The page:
22-point guide to understanding communication and negotiating for change

It can feel frightening to be in a relationship in which you don’t know what is going on — where hidden meanings and motives, contradictions, inconsistencies and sheer irrelevance are apt to crop up at any time. The captain of a ship who is navigating an unknown channel at night, certain that there are jagged reefs but having no idea where they lie, is in much the same fix.

The following simple guidelines for sound communication make sense whether you’re dealing with your partner, parents, children or friends.

  1. First, learn to LISTEN: Risk setting aside your point of view to understand and empathize (not agree or disagree) with another person’s perspective.
  2. Speak using the “I” POSITION: “I” statements deepen your understanding of yourself, take responsibility for your own attitudes, feelings and perceptions, and avoid assumptions regarding your partner’s motives or beliefs.
  3. ACTIONS speak louder than words: Your nonverbal communication is more powerful than what you say; when they contradict each other, it’s confusing. Expect that your actions will be attended to more than your words, so pay attention to your behavior.
  4. Be RELEVANT as well as congruent: Define in your own mind what is important and illustrate it by examples. Define what is unimportant and ignore it.
  5. Accentuate the POSITIVE: Without being phony or unrealistic, try to find the positive aspects in the situation or person (invariably there are some) and give it recognition in your message–that is, something which shows regard for his/her worth.
  6. Be CLEAR and SPECIFIC: Avoid vague terms and unclear expressions which so often create confusion and resentment — and request that your partner clarify as well.
  7. Be REASONABLE and REALISTIC in your statements: Avoid the amplification, coloration and exaggeration which can be legitimate and effective when relating a story or event but which can become habit-forming — and when it sneaks into a serious discussion it can cause havoc. Learn to listen to yourself as well as your partner.
  8. TEST all your assumptions verbally: No matter how “obvious” it might be to you or how “certain” you are about your partner’s views on the topic, if the conversation is important, check it out explicitly. Listen for intent, not just the words (the music beneath the words).
  9. Each event can be seen from quite different points of view: Realize that different viewpoints don’t have to lead to arguments. If you allow yourself not to get up-tight about them, they can lead to enlightening discussions.
  10. RECOGNIZE that your partner may be an expert on you and your behavior: You’re very important to him/her, a subject of endless observation and study, so listen to and consider what they have to say — each mood/gesture/tone might tell them something about your state that you haven’t yet realized/admitted to yourself.
  11. Learn how to disagree without destructive arguments or trying to win: Monitor and reduce the irritated/angry/complaining tones of voice that can turn a discussion into an argument –this can be easier if you form the habit of viewing your partner and his/her feelings/desires/self-concept goals with empathy and even if (or especially when) you do not agree with him or her.
  12. Learn to bring up significant issues even if you fear that it will cause an upset: The kind of “upset” that comes from the hypocrisy and repressed resentments of a phony truce is often worse.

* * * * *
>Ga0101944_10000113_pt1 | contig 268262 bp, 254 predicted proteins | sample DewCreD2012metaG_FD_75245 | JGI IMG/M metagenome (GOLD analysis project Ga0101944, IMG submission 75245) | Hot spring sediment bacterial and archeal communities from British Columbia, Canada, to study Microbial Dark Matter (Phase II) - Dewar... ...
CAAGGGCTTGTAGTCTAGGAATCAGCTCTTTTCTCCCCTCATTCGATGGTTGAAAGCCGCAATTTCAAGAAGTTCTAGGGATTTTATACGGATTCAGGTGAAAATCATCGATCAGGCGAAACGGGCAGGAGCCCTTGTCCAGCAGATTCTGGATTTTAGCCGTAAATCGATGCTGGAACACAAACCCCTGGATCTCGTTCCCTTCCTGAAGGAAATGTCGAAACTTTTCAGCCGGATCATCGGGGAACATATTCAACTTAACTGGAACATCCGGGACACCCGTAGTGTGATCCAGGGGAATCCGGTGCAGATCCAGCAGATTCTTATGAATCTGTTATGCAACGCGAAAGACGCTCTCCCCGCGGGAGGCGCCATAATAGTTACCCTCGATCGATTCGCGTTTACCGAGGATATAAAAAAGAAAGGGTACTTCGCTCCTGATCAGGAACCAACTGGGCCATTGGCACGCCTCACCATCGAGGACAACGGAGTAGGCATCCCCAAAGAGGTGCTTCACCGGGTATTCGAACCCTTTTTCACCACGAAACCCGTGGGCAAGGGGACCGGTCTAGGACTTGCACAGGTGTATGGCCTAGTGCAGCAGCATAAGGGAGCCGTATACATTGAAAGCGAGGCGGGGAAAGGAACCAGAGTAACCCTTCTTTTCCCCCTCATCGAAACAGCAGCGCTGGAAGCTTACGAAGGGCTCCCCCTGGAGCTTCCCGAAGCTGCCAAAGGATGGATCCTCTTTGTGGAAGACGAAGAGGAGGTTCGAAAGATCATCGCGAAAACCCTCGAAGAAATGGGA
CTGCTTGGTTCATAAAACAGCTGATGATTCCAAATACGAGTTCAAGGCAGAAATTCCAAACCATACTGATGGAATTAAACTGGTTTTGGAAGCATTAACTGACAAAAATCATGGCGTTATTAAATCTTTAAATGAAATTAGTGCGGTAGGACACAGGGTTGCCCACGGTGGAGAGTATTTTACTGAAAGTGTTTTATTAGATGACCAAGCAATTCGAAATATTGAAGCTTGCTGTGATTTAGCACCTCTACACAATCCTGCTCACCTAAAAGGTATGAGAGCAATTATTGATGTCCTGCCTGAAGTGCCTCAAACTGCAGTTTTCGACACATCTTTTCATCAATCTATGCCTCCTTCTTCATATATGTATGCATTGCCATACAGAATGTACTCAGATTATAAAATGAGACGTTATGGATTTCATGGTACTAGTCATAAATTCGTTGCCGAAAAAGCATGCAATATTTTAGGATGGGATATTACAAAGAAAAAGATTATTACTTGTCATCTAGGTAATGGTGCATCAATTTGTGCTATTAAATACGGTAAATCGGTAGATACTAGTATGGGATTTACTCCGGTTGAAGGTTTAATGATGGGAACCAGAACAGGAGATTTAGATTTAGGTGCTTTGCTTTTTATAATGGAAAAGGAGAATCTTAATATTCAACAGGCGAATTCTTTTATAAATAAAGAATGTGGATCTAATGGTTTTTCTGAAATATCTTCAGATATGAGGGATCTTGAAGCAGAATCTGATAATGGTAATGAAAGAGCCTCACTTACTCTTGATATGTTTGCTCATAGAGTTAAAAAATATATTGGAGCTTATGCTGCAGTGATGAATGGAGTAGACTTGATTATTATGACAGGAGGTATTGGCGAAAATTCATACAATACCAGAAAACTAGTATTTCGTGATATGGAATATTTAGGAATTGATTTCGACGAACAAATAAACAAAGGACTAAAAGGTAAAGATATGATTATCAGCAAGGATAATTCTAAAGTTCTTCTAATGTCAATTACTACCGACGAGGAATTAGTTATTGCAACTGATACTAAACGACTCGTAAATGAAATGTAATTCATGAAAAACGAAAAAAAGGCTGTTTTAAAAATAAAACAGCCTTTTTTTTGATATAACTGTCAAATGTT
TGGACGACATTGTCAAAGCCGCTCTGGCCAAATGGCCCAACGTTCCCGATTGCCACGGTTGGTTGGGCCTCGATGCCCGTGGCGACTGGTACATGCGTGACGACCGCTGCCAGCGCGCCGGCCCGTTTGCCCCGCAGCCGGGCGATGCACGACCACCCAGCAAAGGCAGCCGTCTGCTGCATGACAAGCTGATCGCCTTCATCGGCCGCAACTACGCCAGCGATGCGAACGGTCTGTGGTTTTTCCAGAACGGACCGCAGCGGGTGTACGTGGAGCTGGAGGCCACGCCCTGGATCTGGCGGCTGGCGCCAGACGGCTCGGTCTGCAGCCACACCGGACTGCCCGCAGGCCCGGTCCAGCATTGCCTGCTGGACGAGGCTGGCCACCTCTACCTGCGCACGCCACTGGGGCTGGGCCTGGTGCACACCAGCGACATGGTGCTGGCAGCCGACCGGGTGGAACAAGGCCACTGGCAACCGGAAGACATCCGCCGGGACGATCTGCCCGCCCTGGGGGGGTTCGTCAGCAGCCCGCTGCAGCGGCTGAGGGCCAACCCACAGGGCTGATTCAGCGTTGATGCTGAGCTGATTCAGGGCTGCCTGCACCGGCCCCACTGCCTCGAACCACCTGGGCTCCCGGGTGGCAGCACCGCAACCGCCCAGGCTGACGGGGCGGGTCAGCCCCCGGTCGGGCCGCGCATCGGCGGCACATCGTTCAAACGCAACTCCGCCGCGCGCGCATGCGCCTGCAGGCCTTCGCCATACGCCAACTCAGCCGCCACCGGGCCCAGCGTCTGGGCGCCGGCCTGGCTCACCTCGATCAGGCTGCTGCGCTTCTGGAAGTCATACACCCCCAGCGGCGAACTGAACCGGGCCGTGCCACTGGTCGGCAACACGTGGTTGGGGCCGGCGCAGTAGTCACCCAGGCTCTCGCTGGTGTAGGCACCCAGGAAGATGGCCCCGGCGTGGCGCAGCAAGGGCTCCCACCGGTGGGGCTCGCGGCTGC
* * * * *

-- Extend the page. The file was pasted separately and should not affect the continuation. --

13. Choose an appropriate time and place to be open and honest about your feelings and needs. Don’t choose public places where embarrassment is probable.
  14. Use TACT and TIMING: Don’t bring up important issues where there is neither time nor energy to resolve them. Request a time that will work for both of you and stick to it..
  15. Don’t use unfair or dirty tactics: Don’t go for the jugular (the “Achilles heel”) just for the joy of hurting — it can boomerang! In any case, DON’T:
    • Use the atom bomb: scream, explode or intimidate as a tactic;
      Pretend that your partner has made an unreasonable statement or request;
    • Mind-read or “psychoanalyze” your partner or jump to conclusions;
    • Switch the subject by using counter accusations or diversions;
    • Bring up more than one issue or complaint at a time;
    • Use the self-pitying “numbers game” (“Just look how
      often I’ve…”);
    • Use impersonal logic to hide from emotional reality;
    • Interrupt;
    • Blame your partner for something he/she can’t help or do anything about;
    • Use humiliation: insults, rubbing-in old faults, comparing unfavorably;
    • Use “crazy-making” tactics — e.g., trying to make partner doubt his/her senses, denying the obvious, being inconsistent or deliberately obtuse;
    • Use sarcasm or ridicule;
    • Use the “cold shoulder” treatment — silence, pouting, ignoring, etc.
  16. Accept all feelings and try to understand them: You needn’t accept upsetting actions but you should try to understand them.
  17. Be tactful, considerate and caring: Show respect for your partner and his or her feelings through your language and behavior.
  18. Don’t preach or lecture: Ask questions instead — but make them honest (not prejudging or sarcastic) and be sure, first, that you want an honest answer.
  19. Don’t use or fall for “excuses”: Face-the-music — don’t use statements that pretend to be explanations but really hide/disguise the real reasons. Don’t play games or try to manipulate.
  20. Don’t nag, yell or whine: Like water on a rock, they can erode the best relationship.
  21. Learn when to use humor and when to be serious: No destructive teasing.
  22. And, finally, continuously go back to Step #1 until you consistently respond to others by first listening and seeking to understand.

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